On this week’s “Monday Mailbag” episode of the Locked on Falcons Podcast, I answered over a half-dozen listener questions dealing with the Atlanta Falcons offseason plans and focused quite a bit on the topic of Grady Jarrett’s future.
But I wasn’t able to get to every question asked this past week on that half-hour podcast and the “leftovers” have been chilling in the fridge for the past few days and it’s time to take them out and dig in.
Let’s get started!
Fusco’s Future and Ed Oliver’s Stock
I read Jason Butt’s Year End Review article. One of the nuggets I took away from the piece is that Fusco suffered a pretty bad injury. If the team wanted to move on from him, what would they have to do since he is injured?
I also liked reading Jason Butt’s piece on the Draft. Keeping with your comment that it isn’t worth it to focus too hard on the Draft yet as Free Agency can change things and allow another position to rise up in need (CB, DE, TE). I also find it interesting how stories are coming out. Mel Kiper has Ed Oliver going to us because he sees him as a replacement to Grady Jarrett? Or that his stock has gone down. Why has his stock gone down?
Andy – Mave2124 – NJ Falcons fan
As far as I know, the Falcons could opt to release Fusco with a “failed physical” designation at the outset of the league year. The Seattle Seahawks did this last year with cornerback Richard Sherman.
As I understand it, this designation results in no difference in terms of how it affects the Falcons cap in 2019. All that it does is that if Fusco is unable to sign with another team this year, then the Falcons would have to pay him $1.2 million in injury protection.
But from reading Jason Butt’s article, I didn’t get the impression that Fusco’s injury is serious enough that his career is in jeopardy. According to Dan Quinn’s statements at the end-of-year press conference, it appears that all players the Falcons put on injured reserve last season, including Fusco, are on schedule to be healthy by the start of training camp.
Otherwise, the Falcons can wait until Fusco is able to pass a physical, presumably sometime between April and August and cut him then.
The team will save roughly $3.3 million against their 2019 salary cap if they cut Fusco between now and June 2. If he is released on or after June 2, the Falcons save slightly more than $4 million against the cap.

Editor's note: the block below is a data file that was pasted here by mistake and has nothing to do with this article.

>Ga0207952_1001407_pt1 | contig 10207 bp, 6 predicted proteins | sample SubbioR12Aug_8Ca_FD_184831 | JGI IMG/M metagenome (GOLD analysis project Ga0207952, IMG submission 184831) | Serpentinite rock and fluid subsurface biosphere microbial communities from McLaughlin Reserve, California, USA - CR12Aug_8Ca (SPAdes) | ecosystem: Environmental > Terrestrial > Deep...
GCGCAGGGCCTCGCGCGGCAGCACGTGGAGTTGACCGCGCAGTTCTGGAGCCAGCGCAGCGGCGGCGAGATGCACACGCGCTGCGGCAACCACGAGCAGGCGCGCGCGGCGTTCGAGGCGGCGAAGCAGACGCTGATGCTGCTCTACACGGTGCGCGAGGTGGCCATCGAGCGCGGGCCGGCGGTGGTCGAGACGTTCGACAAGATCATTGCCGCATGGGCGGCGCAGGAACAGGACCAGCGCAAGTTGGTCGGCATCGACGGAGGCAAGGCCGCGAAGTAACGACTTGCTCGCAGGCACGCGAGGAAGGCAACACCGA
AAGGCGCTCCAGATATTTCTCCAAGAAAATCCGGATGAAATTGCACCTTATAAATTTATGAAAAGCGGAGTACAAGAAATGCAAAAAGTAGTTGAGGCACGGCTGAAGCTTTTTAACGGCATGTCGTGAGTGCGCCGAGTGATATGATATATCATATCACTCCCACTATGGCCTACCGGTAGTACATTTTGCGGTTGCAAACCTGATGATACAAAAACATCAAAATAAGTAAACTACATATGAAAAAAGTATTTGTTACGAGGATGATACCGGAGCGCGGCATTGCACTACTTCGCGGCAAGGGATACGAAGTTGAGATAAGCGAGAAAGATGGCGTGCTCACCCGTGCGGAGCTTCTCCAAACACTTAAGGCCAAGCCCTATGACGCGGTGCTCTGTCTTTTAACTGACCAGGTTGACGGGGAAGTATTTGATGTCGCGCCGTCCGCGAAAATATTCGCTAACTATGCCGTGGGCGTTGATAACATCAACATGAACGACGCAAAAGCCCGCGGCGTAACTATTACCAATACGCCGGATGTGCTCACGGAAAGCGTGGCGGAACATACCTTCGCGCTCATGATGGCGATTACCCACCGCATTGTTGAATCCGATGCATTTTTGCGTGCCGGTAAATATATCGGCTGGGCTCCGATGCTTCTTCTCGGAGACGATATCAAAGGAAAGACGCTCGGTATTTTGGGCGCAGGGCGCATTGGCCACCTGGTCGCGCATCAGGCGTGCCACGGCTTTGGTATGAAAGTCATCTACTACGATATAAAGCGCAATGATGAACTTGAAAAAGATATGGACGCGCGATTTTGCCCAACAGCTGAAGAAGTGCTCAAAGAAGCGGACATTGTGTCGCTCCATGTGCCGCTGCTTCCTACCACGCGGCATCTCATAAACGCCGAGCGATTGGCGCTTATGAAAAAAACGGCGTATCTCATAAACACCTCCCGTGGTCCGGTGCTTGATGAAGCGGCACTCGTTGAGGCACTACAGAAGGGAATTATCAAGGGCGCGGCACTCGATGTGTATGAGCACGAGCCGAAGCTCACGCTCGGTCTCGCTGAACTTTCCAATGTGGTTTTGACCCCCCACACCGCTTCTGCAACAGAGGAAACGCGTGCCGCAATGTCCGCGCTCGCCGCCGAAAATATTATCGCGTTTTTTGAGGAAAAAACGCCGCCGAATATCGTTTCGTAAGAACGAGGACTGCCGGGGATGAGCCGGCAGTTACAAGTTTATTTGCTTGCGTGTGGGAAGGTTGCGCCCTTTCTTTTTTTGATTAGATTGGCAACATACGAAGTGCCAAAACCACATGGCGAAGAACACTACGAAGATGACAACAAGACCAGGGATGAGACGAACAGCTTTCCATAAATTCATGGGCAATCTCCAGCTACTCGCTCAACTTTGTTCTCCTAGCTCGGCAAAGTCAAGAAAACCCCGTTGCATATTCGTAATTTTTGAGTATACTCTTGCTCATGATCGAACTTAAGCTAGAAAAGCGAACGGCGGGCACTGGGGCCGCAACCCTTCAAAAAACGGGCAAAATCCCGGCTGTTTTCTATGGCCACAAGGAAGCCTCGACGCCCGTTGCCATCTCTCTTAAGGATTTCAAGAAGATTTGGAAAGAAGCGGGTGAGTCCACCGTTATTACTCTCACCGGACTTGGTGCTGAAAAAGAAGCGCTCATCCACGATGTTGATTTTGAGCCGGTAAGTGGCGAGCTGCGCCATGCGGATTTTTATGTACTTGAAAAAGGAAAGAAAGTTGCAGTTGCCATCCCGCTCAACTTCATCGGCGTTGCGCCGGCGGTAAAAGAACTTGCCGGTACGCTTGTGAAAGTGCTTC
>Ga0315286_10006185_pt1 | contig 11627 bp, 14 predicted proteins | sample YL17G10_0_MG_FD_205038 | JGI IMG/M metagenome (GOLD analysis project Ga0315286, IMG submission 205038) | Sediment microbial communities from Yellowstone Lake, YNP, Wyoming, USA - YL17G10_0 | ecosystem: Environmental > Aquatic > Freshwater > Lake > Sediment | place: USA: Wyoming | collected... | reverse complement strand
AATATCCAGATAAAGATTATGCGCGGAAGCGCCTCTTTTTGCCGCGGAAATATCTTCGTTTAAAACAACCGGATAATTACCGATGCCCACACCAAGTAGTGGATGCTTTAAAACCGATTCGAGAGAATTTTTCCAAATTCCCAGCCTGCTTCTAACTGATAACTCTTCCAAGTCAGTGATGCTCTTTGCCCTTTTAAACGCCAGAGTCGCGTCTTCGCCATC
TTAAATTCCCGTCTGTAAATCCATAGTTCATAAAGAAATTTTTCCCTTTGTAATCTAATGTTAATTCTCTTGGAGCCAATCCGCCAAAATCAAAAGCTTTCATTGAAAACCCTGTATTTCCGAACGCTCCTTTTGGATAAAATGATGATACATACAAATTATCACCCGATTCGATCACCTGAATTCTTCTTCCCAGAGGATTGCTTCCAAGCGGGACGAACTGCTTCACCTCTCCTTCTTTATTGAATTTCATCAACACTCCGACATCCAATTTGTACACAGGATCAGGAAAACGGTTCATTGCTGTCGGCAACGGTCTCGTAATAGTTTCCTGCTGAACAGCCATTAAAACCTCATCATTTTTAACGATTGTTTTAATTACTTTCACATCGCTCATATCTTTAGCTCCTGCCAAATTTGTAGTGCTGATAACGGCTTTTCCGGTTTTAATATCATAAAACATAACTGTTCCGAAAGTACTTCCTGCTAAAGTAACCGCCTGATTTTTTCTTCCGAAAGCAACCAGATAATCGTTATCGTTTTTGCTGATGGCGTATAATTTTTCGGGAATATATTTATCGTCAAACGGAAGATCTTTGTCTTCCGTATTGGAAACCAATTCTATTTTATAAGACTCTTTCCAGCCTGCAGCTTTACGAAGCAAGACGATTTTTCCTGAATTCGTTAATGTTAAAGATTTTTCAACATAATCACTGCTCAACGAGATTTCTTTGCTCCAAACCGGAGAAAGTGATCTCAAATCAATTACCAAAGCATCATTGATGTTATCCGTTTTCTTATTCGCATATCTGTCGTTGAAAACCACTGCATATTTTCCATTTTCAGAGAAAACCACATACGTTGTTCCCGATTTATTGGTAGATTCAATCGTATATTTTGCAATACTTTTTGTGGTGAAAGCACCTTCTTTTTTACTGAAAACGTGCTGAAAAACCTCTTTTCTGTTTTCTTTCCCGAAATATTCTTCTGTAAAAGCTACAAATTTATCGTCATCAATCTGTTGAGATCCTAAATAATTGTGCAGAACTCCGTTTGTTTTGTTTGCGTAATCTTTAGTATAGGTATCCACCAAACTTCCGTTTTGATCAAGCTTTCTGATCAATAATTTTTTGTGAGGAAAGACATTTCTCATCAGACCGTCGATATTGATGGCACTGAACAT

As I mentioned on the podcast, I expect Fusco to return to the Falcons in 2019 and compete with Wes Schweitzer and/or a rookie for the starting right guard spot.
And as I also said on the episode, if the Falcons are aggressive in March and April with solidifying their holes at both guard spots, I think there’s a chance Fusco could be released in a similar fashion as to what happened with Chris Chester following the 2015 NFL Draft.
As for your second question on Ed Oliver, I think his stock is “down” for a number of reasons.
Firstly, I think the fact that Oliver missed a significant amount of the 2018 season due to a knee injury has hurt his stock to a small extent.
However, the main reason why I believe questions are being raised about Oliver is due to concerns about his size. The various rumors are that Oliver weighed somewhere in the 275-pound range the past few seasons at Houston rather than his listed weight of 292 pounds, with the former being considered too small for an every-down NFL defensive tackle. He’ll need to be at least 285 to answer serious questions over his ability to be a full-time defender on the interior. Otherwise, you’ll hear concerns about whether he’ll be forced to play at defensive end instead.
So I think right now many are doubting whether Oliver will show up at the Scouting Combine next month with the necessary bulk.
Others also question whether the production as a pass-rusher meets the hype that has surrounded Oliver the past two seasons.
Personally, I believe that Oliver will show up around 285 in four weeks and I expect will test absolutely off the charts when he does, and all this talk that Oliver’s stock is “down” will mostly evaporate overnight and he’ll once again be discussed as a lock to go in the top 10 once again.
As for concerns about his lack of pass-rushing prowess, I think it’s fair to question how developed he is in that regard. But given his athletic profile, I think most of those questions are pretty nitpicky. Oliver may be rawer than other top defensive tackles in this year’s class but how is that any different than many highly drafted defensive ends who possess way more upside and athleticism versus technique when they enter the NFL?
I think any team that drafts Oliver should feel confident that he possesses the raw tools in abundance to be developed into a dominant pass-rusher down the road.
Or at least I believe that will become the narrative after the Combine that isn’t necessarily the case right now.
Should the Falcons Target Kwon Alexander?
There’s been TONS of talk about upgrading the O & D lines this offseason. But the Falcons linebacker play was arguably as bad as anything else this past season. Healthy Jones helps, but what are some realistic options for upgrading our LB core? Any interest in Kwon Alexander?
— Mark (@MarkWahlenNBA) January 27, 2019
I mostly agree with you that the Falcons linebacker corps was subpar in 2018 and has often been the case for the past few seasons. I think the youth of the group has been a convenient excuse during that time period, but that excuse can only get you so far since at some point the team should be able to address that issue.